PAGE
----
- Micronesia is located in the western Pacific Ocean.
- About 551,000 people live in the region of Micronesia.
- The Federated States of Micronesia is just one of several countries and territories located in the region of Micronesia.
- Rising sea levels threaten the very existence of countries and territories in Micronesia.
Micronesia, which is Greek for "small islands," is located in the western Pacific Ocean, east of the Philippines, west of Polynesia, north of Melanesia, and south of Japan. Not to be confused with the Federated States of Micronesia, which is just one country in the region, Micronesia is composed of several different countries and territories, making up thousands of small islands, which are of volcanic or coral origin. The independent countries of Micronesia include the aforementioned Federated States of Micronesia, Kiribati, Marshall Islands, Nauru, and Palau. Micronesia also consists of several US territories, including Guam, the Northern Mariana Islands, and several other minor US-controlled islands like Palmyra and Johnston Atoll. Around 551,000 people live in the region of Micronesia today.
- Islands Of Micronesia
- People And Culture
- The Existential Threat Of Climate Change
Islands And Island Groups Of Micronesia
As previously mentioned, the region of Micronesia is made up of several countries and US territories stretching over thousands of islands. The largest island is the US territory of Guam, which measures 561 square km (217 square miles). Guam is part of the island chain known as the Mariana Islands, which consists of both Guam and the Northern Mariana Islands.
To the south of the Mariana Islands are the Caroline Islands, numbering about 500 coral islands in total. The Caroline Islands are comprised of two countries, the Federated States of Micronesia and Palau. The Federated States of Micronesia is a federal republic composed of four states, which are roughly divided based on ethnic and/or linguistic lines. To the west of the Federated States of Micronesia is the country of Palau, which is composed of around 340 volcanic and coral islands.
East of the Federated States of Micronesia is the Marshall Islands, which are all part of the Republic of the Marshall Islands. There are around 1,200 islands and islets in the Marshall Islands.
South of the Marshall Islands are the Gilbert Islands, all of which are part of the Micronesian nation of Kiribati. This island group consists of 33 islands, though only 20 of those are inhabited.
The tiny state of Nauru is located to the west of Kiribati but is not part of one of the major island groups.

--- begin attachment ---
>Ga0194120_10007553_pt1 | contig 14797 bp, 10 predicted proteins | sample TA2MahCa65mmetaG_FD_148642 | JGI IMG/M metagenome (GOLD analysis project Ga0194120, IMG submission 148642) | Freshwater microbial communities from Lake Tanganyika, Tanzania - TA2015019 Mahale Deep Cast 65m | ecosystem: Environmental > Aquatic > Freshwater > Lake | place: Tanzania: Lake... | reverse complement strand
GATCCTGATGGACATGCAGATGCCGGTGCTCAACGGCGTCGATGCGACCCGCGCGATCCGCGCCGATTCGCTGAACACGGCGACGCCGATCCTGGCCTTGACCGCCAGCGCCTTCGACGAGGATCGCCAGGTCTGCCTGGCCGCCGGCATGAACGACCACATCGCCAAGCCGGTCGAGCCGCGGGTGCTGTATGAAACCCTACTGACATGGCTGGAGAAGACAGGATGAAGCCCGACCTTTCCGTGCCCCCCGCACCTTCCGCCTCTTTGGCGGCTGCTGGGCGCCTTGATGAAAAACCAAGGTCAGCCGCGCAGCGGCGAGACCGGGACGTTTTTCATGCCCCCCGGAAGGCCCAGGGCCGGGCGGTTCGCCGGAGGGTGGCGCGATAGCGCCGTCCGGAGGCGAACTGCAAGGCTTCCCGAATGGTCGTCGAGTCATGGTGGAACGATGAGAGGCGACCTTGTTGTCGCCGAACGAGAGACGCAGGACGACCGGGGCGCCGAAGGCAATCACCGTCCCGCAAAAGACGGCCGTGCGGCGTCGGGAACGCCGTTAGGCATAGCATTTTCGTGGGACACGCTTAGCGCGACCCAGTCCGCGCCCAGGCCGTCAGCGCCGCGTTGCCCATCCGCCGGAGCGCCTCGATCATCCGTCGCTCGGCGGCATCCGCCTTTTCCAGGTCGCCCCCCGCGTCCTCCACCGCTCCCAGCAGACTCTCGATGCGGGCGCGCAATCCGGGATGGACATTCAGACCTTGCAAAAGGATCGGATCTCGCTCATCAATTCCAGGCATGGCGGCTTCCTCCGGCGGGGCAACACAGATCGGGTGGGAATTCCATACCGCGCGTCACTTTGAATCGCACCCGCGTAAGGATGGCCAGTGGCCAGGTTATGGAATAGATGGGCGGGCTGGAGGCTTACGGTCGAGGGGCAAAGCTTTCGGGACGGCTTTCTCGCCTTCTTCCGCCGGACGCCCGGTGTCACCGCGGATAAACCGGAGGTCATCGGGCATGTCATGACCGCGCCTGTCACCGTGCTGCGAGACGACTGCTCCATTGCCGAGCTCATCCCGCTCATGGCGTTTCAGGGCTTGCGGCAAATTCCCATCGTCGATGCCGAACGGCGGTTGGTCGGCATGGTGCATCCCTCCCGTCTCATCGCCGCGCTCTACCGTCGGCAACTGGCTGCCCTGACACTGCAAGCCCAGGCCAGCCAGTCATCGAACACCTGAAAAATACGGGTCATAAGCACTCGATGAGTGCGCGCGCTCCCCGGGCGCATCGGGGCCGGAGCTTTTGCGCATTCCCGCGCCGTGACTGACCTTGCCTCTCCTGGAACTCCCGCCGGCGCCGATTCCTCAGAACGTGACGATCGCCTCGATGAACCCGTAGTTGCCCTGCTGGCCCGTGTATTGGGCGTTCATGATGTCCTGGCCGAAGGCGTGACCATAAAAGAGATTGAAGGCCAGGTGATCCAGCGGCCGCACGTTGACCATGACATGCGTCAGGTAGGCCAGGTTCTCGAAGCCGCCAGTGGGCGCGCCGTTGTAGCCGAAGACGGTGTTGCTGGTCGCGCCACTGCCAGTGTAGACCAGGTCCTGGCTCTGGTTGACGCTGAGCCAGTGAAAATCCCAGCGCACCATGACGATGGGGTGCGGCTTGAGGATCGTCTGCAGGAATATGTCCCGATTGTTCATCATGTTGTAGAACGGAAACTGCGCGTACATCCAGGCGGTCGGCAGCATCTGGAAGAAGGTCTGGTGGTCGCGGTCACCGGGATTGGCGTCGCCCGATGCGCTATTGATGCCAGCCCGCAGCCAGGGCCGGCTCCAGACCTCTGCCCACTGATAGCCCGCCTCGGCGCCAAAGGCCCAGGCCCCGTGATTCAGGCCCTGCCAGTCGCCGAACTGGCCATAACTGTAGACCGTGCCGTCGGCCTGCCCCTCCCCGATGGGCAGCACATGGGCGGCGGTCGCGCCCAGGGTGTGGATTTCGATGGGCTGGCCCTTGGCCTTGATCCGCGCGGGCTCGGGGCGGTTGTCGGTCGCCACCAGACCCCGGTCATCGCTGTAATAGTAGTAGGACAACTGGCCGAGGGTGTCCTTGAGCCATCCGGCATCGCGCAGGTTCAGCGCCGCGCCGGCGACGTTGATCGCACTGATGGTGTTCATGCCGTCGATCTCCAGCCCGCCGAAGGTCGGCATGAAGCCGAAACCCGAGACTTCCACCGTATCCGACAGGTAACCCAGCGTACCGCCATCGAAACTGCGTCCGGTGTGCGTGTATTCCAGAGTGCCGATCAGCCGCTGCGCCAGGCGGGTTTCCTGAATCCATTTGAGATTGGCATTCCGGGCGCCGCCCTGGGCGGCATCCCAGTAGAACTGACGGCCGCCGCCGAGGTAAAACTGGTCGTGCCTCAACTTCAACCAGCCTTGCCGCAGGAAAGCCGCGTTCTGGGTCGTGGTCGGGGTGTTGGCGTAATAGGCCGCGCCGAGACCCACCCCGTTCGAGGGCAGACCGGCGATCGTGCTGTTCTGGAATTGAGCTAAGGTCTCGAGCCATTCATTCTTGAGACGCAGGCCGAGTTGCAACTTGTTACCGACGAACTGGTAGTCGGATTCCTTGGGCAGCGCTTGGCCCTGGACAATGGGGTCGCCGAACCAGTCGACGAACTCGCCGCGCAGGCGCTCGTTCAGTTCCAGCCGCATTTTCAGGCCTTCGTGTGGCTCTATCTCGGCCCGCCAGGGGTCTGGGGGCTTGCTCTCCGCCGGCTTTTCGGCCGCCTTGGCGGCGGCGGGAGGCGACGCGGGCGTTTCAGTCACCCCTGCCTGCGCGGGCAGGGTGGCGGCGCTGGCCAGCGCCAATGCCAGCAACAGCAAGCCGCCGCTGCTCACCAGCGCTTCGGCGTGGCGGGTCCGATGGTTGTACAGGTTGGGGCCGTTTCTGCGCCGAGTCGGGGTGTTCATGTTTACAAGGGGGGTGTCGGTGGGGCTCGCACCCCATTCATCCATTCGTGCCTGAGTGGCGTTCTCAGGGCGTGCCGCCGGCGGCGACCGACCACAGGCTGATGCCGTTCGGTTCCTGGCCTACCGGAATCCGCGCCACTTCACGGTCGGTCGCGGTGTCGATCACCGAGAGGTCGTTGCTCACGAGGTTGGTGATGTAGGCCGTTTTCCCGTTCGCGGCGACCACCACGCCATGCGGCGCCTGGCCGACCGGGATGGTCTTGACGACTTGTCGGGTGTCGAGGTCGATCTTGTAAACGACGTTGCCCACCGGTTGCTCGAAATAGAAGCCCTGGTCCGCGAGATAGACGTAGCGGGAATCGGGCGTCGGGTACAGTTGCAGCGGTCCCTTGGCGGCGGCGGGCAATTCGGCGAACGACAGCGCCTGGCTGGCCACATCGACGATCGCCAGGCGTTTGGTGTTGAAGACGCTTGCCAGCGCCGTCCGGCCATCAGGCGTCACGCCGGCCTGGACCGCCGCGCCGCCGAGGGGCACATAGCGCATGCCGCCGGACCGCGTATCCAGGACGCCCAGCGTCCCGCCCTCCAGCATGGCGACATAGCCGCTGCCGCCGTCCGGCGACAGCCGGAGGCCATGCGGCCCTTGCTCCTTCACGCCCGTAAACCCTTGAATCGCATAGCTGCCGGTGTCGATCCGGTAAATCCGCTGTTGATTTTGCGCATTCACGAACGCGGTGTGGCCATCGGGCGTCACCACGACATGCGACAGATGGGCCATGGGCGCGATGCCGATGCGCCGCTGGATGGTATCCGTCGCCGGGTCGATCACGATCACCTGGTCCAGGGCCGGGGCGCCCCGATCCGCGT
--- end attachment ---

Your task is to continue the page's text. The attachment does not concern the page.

A Brief History Of Micronesia
Micronesia was first settled about 3,500 years ago. Western Micronesia, consisting of Palau and the Mariana Islands, was likely settled by people from the modern-day Philippines and Indonesia. In contrast, Eastern Micronesia was likely first inhabited by people from Melanesia. The region was initially governed by individual chieftains. Around the time of 500 CE, however, a centralized kingdom under the Saudeleur Dynasty arose on the island of Pohnpei, now located in the Federated States of Micronesia. The center of this kingdom was known as Nan Madol. It was a city of small, artificial islands linked by a series of canals. Today, some call Nan Madol the Venice of the Pacific. For about 1,000 years, the Saudeleur Dynasty united and ruled Pohnpei, in which an estimated 25,000 people lived. By the time the first Europeans had reached Micronesia, however, the kingdom had collapsed.
Europeans began arriving in the 16th century, and the first European recorded visiting the islands was Ferdinand Magellan in 1521. By the early 17th century, Spain had colonized Guam, the Northern Mariana Islands, and the Caroline Islands. It was not until the late 19th century, however, that the whole of Micronesia was in European hands. After the brief Spanish-American War in 1898, the US took control of Guam from Spain. Germany controlled Nauru, as well as the Marshall, Caroline, and Northern Mariana Islands. The British controlled the Gilbert Islands.
After World War I, Germany’s territories in the Pacific were confiscated. Nauru was put under Australian control, while the other German-controlled islands came under Japanese rule. After World War II ended, the Japanese-controlled islands of Micronesia were put under what was known as the United Nations Trusteeship, governed by the US.
Nauru was the first country in Micronesia to become independent in 1968, followed by Kiribati in 1979. In 1986, the Trust Territory of the Pacific Islands, the trusteeship given to the US by the UN after WWII, became the independent states known as the Federated States of Micronesia and the Republic of the Marshall Islands. The remainder of the Micronesia region, including Guam and the Northern Mariana Islands, remain under US control.
Agriculture and fishing are the mainstays of the economy in the region of Micronesia, mostly on a subsistence basis. The main staples include breadfruit, taros, coconuts, bananas, yams, cassava, and sweet potatoes. Some people in Micronesia raise livestock, such as pigs and dogs. In Nauru and Kiribati, the mining of phosphate was a major economic activity. By the late 20th century, however, the phosphate deposits were largely exhausted.